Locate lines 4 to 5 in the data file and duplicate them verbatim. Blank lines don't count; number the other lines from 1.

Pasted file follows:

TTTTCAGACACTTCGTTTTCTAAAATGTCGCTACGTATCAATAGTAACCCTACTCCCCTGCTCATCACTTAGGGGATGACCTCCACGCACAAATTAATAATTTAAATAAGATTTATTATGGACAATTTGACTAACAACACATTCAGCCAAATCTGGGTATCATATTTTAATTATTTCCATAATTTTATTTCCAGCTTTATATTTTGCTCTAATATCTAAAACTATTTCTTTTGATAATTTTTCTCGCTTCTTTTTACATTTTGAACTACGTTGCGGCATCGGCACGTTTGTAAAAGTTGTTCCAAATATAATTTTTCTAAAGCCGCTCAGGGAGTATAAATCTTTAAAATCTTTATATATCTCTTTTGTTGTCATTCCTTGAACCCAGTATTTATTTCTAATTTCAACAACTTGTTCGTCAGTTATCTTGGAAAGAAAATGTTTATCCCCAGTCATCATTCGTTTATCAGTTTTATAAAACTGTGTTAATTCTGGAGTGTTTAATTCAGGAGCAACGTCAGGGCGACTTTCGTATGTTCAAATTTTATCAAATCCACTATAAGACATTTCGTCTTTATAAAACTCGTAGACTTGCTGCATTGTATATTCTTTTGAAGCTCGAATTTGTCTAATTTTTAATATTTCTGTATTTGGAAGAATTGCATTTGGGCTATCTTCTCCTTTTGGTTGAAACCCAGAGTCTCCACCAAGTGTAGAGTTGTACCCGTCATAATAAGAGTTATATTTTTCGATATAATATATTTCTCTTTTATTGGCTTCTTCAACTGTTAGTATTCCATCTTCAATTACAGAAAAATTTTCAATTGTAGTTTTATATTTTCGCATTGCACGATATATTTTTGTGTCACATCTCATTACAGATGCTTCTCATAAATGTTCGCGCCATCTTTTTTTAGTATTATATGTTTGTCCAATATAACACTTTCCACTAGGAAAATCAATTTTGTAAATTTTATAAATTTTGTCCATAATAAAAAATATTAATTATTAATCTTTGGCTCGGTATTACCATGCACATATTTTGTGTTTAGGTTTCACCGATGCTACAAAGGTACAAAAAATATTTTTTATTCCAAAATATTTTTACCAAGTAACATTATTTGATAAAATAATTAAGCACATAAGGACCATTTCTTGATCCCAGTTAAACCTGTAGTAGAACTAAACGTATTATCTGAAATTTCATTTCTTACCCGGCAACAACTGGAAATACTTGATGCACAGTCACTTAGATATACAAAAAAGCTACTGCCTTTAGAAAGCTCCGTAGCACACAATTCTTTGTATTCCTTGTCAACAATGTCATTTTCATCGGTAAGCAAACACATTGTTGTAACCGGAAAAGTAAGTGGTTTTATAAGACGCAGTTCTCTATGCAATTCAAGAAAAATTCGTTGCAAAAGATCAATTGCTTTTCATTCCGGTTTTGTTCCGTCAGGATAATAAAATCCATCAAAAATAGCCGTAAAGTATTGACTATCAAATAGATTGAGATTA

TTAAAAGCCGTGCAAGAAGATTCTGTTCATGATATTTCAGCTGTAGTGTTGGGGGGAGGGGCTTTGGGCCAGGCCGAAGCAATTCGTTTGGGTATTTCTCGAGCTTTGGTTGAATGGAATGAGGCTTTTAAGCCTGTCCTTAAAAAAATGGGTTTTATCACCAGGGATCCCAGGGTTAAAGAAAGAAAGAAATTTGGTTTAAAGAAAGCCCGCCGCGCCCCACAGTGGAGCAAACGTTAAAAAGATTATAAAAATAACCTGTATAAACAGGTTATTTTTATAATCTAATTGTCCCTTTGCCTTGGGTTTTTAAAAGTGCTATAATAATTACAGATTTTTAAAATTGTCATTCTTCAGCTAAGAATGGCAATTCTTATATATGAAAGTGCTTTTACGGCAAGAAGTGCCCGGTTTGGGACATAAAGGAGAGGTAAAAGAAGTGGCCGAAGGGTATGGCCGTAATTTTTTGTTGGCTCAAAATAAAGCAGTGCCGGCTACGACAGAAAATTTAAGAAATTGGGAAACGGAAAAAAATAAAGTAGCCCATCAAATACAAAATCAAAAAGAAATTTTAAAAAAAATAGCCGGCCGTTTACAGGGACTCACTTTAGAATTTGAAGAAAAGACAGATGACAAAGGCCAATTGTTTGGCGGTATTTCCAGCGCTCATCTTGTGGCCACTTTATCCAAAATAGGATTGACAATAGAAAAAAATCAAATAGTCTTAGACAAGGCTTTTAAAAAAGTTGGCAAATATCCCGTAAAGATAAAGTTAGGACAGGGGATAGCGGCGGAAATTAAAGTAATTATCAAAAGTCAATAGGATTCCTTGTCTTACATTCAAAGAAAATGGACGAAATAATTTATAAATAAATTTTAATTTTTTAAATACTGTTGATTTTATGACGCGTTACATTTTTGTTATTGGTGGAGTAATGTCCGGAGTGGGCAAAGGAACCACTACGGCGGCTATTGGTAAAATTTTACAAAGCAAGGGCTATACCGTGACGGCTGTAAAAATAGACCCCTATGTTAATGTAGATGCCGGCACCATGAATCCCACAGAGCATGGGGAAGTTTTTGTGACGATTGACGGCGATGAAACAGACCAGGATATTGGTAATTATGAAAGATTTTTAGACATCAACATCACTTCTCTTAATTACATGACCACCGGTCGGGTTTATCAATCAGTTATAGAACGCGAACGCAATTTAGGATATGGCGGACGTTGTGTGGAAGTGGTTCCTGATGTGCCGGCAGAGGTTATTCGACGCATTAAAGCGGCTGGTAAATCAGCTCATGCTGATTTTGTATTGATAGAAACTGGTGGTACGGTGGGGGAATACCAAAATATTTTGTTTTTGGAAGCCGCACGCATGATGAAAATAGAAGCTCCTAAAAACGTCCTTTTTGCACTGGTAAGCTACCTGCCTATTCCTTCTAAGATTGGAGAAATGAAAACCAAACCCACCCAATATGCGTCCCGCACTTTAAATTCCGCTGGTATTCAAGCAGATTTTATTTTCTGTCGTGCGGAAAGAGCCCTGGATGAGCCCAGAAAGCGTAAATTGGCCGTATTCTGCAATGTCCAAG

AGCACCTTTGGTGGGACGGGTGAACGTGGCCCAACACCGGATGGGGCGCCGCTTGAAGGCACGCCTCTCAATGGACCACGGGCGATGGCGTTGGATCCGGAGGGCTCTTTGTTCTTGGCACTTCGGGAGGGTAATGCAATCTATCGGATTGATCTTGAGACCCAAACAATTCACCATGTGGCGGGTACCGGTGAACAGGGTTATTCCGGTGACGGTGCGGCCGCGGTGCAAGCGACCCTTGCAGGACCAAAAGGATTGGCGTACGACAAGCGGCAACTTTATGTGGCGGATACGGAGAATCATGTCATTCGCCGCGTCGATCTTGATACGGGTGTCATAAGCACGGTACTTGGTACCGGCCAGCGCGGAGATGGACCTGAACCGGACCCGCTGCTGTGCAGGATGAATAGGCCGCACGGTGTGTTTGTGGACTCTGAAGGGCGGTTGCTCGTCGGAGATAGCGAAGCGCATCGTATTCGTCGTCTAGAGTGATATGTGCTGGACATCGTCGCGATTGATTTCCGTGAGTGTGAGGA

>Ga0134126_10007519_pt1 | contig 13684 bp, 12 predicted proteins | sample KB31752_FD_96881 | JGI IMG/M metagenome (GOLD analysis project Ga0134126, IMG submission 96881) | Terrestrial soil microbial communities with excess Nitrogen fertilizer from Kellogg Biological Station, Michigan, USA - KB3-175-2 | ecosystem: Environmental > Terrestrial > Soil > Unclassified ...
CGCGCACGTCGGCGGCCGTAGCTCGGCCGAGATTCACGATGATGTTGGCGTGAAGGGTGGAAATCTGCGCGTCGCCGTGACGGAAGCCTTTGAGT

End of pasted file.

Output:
>Ga0134126_10007519_pt1 | contig 13684 bp, 12 predicted proteins | sample KB31752_FD_96881 | JGI IMG/M metagenome (GOLD analysis project Ga0134126, IMG submission 96881) | Terrestrial soil microbial communities with excess Nitrogen fertilizer from Kellogg Biological Station, Michigan, USA - KB3-175-2 | ecosystem: Environmental > Terrestrial > Soil > Unclassified ...
CGCGCACGTCGGCGGCCGTAGCTCGGCCGAGATTCACGATGATGTTGGCGTGAAGGGTGGAAATCTGCGCGTCGCCGTGACGGAAGCCTTTGAGT